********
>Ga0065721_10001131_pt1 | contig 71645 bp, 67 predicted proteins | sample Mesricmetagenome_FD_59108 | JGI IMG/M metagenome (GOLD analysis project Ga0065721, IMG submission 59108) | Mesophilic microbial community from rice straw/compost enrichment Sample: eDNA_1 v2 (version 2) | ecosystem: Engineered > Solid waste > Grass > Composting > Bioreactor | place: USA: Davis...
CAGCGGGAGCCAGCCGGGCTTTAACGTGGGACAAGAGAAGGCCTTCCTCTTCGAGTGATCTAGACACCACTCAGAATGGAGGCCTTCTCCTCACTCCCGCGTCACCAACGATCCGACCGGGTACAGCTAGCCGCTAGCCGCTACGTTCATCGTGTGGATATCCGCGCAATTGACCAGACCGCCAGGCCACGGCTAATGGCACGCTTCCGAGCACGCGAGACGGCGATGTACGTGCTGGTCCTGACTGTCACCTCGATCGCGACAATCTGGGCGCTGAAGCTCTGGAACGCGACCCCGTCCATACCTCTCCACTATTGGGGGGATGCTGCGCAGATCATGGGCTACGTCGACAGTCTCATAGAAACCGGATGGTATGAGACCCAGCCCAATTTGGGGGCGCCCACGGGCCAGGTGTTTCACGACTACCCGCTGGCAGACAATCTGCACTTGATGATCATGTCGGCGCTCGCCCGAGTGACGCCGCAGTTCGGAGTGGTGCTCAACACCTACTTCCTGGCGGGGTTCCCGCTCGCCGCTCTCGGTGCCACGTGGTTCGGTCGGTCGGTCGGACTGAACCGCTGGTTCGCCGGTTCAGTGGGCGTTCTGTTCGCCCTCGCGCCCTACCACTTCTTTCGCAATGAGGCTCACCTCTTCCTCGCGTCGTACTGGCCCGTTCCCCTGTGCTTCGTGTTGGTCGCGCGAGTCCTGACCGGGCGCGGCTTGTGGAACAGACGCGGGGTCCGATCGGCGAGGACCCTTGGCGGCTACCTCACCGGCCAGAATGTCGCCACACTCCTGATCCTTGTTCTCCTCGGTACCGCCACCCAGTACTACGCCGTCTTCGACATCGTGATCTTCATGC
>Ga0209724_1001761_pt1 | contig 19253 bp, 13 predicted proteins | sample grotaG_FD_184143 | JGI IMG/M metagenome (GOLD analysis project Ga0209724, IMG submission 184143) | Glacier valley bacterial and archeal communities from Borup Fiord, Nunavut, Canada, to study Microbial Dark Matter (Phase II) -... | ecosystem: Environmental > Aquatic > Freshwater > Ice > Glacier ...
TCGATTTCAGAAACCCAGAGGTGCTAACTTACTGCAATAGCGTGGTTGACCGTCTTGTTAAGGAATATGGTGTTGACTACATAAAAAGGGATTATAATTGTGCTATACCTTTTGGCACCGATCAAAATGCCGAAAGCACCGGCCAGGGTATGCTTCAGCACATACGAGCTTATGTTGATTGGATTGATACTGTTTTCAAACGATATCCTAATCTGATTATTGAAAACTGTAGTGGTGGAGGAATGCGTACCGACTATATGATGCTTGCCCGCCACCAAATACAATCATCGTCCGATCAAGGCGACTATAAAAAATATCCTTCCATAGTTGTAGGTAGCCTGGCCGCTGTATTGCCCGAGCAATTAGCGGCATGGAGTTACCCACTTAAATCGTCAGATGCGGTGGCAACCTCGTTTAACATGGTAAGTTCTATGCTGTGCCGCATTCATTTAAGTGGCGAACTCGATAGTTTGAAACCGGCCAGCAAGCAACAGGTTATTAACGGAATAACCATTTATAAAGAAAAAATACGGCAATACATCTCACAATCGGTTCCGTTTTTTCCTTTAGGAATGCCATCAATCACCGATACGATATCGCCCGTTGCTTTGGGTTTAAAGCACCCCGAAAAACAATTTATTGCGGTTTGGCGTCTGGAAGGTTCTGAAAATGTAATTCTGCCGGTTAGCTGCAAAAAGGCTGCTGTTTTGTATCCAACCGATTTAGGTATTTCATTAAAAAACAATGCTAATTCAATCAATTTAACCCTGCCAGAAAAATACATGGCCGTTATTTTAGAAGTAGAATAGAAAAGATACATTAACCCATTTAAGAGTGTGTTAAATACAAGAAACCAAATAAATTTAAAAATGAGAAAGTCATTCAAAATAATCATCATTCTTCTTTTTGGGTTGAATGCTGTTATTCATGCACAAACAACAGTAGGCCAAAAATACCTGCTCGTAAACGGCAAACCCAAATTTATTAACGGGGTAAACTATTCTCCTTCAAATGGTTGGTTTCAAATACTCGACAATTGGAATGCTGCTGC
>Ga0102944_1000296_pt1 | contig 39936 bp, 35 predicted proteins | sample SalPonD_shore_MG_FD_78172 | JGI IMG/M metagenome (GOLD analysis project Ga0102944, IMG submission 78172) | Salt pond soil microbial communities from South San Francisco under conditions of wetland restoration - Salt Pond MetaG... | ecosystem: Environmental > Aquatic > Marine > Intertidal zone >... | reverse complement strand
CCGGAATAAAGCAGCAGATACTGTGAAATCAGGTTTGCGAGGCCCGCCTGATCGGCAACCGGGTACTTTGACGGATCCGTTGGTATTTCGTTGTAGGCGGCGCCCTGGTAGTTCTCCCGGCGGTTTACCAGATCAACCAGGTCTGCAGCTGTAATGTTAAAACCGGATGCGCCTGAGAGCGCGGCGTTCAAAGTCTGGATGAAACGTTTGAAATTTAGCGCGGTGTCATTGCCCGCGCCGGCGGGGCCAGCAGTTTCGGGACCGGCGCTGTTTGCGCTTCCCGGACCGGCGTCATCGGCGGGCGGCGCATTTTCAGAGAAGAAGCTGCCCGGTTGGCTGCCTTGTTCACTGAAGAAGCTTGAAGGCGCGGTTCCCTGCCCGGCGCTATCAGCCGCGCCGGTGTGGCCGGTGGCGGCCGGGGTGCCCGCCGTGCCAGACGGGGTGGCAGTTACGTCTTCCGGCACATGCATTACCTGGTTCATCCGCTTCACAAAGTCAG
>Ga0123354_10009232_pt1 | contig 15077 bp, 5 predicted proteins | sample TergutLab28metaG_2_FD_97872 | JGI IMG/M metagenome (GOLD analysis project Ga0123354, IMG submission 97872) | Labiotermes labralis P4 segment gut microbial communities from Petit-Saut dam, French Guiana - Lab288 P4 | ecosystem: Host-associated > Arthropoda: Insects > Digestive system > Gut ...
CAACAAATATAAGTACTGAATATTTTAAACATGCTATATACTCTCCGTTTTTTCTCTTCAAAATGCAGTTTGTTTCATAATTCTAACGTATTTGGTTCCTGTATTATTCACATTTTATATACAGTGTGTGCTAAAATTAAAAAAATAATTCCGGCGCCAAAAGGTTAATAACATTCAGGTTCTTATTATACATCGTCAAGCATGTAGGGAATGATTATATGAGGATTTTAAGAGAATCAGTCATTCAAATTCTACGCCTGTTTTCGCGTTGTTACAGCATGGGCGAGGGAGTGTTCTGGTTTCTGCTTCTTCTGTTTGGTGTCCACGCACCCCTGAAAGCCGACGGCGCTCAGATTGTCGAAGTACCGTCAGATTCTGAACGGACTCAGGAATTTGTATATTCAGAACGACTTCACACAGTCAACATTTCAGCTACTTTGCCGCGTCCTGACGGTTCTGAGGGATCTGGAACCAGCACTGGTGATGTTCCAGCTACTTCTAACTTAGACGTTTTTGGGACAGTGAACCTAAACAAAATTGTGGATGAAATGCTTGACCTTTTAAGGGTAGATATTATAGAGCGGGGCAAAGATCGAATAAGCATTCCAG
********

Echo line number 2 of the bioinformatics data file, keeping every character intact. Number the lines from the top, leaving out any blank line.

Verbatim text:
CAGCGGGAGCCAGCCGGGCTTTAACGTGGGACAAGAGAAGGCCTTCCTCTTCGAGTGATCTAGACACCACTCAGAATGGAGGCCTTCTCCTCACTCCCGCGTCACCAACGATCCGACCGGGTACAGCTAGCCGCTAGCCGCTACGTTCATCGTGTGGATATCCGCGCAATTGACCAGACCGCCAGGCCACGGCTAATGGCACGCTTCCGAGCACGCGAGACGGCGATGTACGTGCTGGTCCTGACTGTCACCTCGATCGCGACAATCTGGGCGCTGAAGCTCTGGAACGCGACCCCGTCCATACCTCTCCACTATTGGGGGGATGCTGCGCAGATCATGGGCTACGTCGACAGTCTCATAGAAACCGGATGGTATGAGACCCAGCCCAATTTGGGGGCGCCCACGGGCCAGGTGTTTCACGACTACCCGCTGGCAGACAATCTGCACTTGATGATCATGTCGGCGCTCGCCCGAGTGACGCCGCAGTTCGGAGTGGTGCTCAACACCTACTTCCTGGCGGGGTTCCCGCTCGCCGCTCTCGGTGCCACGTGGTTCGGTCGGTCGGTCGGACTGAACCGCTGGTTCGCCGGTTCAGTGGGCGTTCTGTTCGCCCTCGCGCCCTACCACTTCTTTCGCAATGAGGCTCACCTCTTCCTCGCGTCGTACTGGCCCGTTCCCCTGTGCTTCGTGTTGGTCGCGCGAGTCCTGACCGGGCGCGGCTTGTGGAACAGACGCGGGGTCCGATCGGCGAGGACCCTTGGCGGCTACCTCACCGGCCAGAATGTCGCCACACTCCTGATCCTTGTTCTCCTCGGTACCGCCACCCAGTACTACGCCGTCTTCGACATCGTGATCTTCATGC